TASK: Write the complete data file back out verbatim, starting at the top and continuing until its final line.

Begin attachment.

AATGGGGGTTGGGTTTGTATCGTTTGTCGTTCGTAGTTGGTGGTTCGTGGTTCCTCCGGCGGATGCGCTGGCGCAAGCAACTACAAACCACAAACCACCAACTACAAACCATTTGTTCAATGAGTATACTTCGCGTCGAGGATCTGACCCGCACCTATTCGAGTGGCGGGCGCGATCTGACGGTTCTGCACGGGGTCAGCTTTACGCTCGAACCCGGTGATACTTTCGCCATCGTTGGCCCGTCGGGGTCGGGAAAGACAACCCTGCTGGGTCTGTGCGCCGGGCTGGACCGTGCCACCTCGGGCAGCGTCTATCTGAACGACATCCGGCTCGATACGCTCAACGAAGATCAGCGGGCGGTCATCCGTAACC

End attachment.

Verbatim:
AATGGGGGTTGGGTTTGTATCGTTTGTCGTTCGTAGTTGGTGGTTCGTGGTTCCTCCGGCGGATGCGCTGGCGCAAGCAACTACAAACCACAAACCACCAACTACAAACCATTTGTTCAATGAGTATACTTCGCGTCGAGGATCTGACCCGCACCTATTCGAGTGGCGGGCGCGATCTGACGGTTCTGCACGGGGTCAGCTTTACGCTCGAACCCGGTGATACTTTCGCCATCGTTGGCCCGTCGGGGTCGGGAAAGACAACCCTGCTGGGTCTGTGCGCCGGGCTGGACCGTGCCACCTCGGGCAGCGTCTATCTGAACGACATCCGGCTCGATACGCTCAACGAAGATCAGCGGGCGGTCATCCGTAACC